By Amy Silverman
By Olivia LaVecchia
By Monica Alonzo and Stephen Lemons
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By Michael Lacey
By Weston Phippen
"The worst thing you could say was that bad language was used. But racism, that's just a joke. There was yelling back and forth. White boy this, nigger that. But it was as far away from racism as possible.
"Of course they yell racism. If I see it from their eyes, the only way they can get out of being arrested is to say it was racism."
On Friday, April 21, a newly formed coalition called Students Against Racism marched at ASU. It was exactly one week after the brawl. This was the third day in a row that the group had rallied. The freshman co-ed who had witnessed the very first assault on Sean Hedgecock a week earlier watched the protesters in wonder.
"How can they say it was racism?" she asked. "This whole thing started when one white guy hit another white guy."
The night before, representatives of the minority rights coalition and black leaders met with ASU President J. Russell Nelson and presented a list of demands. One of the reforms sought is a mandatory anti-racism program to be given to all fraternity members regardless of ethnic background so that they might begin to grasp the finer points of prejudice. (This is similar to courses on some campuses where fraternity men undergo training to learn precisely what rape is.)
Nick Merkerson, a sophomore, also watched the march. He is a member of the black fraternity, Phi Beta Sigma.
Merkerson was not shocked by the racial nature of the fraternity-row brawl.
"When people find out I'm a student, their first question is, `Do you play football, do you run track? They never ask what my major is. I'm not an athlete. They just think I must be because I'm black. This place is ridiculous."
Merkerson said that there is little, if any, mixing between black and white Greeks.
"Lots of those things the white houses are into aren't things we do. We don't have large amounts of alcohol at our parties. Volleyball, sun 'n' fun, get a tan, that's not for us."
Because of lack of mutual understanding, it took some three years for the Phi Beta Sigma house to be admitted to the Inter-Fraternity Council (IFC) at Arizona State. Three days after the brawl in front of the SAE house, the black fraternity was finally voted into the IFC. The victory was tempered by the aftermath of the melee.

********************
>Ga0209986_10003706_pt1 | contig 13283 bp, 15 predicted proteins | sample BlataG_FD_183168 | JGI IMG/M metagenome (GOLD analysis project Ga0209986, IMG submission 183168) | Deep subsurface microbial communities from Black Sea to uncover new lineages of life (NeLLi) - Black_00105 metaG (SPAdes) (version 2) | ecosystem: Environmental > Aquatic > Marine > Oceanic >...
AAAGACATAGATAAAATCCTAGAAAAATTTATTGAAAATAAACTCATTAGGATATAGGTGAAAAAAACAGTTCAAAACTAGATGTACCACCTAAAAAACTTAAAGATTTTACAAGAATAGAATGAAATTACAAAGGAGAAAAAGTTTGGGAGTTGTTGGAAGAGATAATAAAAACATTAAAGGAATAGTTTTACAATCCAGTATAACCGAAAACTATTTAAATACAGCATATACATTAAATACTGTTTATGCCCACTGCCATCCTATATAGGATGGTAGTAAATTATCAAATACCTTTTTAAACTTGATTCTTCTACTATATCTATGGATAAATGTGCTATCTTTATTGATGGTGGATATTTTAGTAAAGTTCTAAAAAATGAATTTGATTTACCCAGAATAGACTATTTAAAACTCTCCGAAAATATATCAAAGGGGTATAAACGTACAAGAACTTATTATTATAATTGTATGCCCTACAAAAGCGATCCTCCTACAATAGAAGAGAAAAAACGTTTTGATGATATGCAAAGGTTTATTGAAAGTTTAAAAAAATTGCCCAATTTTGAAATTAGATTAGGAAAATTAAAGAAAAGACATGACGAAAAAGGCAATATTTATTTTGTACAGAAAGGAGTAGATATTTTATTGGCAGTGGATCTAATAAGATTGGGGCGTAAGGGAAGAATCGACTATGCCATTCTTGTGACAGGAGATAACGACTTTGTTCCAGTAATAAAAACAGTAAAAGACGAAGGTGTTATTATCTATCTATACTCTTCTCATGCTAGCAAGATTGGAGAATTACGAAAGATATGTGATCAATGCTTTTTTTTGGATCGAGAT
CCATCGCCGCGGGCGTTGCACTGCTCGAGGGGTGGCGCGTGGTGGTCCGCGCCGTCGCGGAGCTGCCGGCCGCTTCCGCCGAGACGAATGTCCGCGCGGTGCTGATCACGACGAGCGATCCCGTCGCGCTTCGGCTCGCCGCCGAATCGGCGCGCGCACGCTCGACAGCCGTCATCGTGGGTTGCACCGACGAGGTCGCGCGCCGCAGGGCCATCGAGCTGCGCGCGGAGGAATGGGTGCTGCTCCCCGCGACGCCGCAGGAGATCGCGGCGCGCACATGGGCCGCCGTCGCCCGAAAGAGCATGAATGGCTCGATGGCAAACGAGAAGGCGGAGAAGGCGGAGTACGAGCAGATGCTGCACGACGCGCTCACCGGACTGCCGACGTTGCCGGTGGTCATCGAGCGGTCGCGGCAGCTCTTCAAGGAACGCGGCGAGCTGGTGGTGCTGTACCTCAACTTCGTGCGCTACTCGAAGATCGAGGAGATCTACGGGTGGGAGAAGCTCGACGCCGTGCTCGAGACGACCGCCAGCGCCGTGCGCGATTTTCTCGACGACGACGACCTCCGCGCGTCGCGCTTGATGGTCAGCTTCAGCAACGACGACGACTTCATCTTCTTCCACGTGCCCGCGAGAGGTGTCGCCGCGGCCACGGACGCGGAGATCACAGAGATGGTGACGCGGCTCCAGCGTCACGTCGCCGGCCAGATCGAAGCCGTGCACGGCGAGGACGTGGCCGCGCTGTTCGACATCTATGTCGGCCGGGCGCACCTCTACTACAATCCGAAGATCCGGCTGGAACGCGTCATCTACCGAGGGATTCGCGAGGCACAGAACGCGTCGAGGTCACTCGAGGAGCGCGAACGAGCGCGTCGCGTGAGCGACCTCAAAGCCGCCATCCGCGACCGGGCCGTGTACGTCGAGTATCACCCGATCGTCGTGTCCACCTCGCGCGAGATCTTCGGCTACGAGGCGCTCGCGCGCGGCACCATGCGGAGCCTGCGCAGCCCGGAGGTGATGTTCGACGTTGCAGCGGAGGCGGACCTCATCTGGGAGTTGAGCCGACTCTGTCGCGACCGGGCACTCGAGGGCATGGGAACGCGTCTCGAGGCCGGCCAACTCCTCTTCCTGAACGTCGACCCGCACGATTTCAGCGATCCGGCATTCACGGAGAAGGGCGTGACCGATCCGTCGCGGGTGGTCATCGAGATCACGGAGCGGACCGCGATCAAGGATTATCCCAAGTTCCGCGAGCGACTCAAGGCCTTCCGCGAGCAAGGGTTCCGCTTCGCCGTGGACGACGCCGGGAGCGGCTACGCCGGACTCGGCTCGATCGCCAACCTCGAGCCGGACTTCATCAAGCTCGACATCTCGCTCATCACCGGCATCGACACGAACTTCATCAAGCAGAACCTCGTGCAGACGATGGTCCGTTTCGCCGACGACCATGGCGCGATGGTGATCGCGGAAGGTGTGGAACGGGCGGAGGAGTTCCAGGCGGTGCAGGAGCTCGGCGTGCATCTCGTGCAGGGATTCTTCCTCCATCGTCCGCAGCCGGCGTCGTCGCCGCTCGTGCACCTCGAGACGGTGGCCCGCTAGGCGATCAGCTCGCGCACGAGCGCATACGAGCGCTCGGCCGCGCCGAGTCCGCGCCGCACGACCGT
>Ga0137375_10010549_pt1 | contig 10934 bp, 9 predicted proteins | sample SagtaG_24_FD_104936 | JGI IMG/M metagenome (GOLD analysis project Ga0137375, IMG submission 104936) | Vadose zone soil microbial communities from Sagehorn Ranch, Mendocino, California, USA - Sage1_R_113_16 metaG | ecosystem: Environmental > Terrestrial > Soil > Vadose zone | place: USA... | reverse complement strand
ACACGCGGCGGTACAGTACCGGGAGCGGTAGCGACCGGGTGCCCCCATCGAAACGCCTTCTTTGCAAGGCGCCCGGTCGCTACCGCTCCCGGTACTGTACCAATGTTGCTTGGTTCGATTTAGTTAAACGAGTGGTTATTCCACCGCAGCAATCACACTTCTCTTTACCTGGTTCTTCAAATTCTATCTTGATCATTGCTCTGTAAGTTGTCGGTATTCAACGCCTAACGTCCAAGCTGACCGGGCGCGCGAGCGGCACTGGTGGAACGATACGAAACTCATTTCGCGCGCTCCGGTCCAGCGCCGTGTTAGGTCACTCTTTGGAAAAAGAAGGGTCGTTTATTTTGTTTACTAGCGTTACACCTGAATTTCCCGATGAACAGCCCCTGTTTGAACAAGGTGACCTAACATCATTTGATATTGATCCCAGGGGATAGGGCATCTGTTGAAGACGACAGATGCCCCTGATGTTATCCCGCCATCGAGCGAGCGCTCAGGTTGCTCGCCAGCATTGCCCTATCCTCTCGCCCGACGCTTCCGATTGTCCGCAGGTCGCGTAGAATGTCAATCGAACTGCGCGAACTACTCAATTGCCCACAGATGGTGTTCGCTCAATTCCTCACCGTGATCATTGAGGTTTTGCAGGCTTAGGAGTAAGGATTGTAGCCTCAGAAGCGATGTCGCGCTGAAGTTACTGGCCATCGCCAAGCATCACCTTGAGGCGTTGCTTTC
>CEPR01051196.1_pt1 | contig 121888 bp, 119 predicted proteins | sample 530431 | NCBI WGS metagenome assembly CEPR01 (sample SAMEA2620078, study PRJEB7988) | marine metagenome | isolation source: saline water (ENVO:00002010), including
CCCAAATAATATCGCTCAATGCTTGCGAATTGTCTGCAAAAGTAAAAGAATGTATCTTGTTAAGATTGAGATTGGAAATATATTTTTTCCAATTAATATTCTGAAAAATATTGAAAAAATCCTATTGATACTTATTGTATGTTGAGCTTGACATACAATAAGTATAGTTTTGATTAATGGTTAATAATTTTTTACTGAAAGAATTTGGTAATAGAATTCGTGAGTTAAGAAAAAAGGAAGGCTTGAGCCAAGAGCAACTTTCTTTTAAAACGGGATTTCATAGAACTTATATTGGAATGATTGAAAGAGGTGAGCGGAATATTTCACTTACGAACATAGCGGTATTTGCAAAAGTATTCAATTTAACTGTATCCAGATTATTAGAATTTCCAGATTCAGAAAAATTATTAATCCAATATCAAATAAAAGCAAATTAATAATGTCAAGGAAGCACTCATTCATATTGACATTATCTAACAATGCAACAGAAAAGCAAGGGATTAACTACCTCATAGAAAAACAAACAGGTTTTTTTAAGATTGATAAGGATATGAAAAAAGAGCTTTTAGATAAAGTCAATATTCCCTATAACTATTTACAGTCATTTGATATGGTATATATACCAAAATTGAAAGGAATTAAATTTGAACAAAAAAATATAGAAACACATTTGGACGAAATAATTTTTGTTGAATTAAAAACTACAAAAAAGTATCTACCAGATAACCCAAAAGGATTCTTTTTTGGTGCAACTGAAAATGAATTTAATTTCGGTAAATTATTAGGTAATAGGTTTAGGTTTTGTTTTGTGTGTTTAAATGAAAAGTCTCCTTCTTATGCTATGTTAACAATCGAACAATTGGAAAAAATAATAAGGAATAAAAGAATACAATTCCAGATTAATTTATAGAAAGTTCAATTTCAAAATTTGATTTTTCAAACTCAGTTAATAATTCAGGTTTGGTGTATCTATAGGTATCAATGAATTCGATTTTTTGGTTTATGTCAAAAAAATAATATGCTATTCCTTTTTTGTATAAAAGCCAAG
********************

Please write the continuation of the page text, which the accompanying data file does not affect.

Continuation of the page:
Members of the black fraternity from ten western states were holding their regional conference in the Valley as the demonstrators marched at ASU.
Many national conventions canceled their bookings into Phoenix to protest when then-Governor Evan Mecham's rescinded the Martin Luther King Jr. holiday.
Ironically, the local president of Phi Beta Sigma, Warren Brown, had persuaded his black brothers to book their regional conference into the Valley.
"After Mecham was impeached," said Brown, "I argued that it was unfair to penalize all of Arizona for one man's actions."
So 123 black fraternity members from ten western states came to Phoenix. And four black students were surrounded by hundreds of white fraternity boys screaming for blood. The newspapers all ran articles about how Evan Mecham was once again running for the governor's chair. Only this time, Ev Mecham's attorney is Phoenix's Donald MacPhearson who also represents Martin Luther King's assassin James Earl Ray.
Chief Bartosh said there have been eleven arrests from the weekend's disturbance and numerous citations. His department is under investigation and the university president signed an agreement with the demonstrators to institute racial reforms at ASU.
And down at the statehouse, Republican senators still refuse to pass a bill that would honor Martin Luther King Jr. with a paid holiday.
In a big office far removed from the events on fraternity row, Senate Majority leader Robert Usdane holds court.
Martin Luther King? Martin Luther King? What's all this Martin Luther King business? C'mere. Let me tell you what's important down here at the Senate.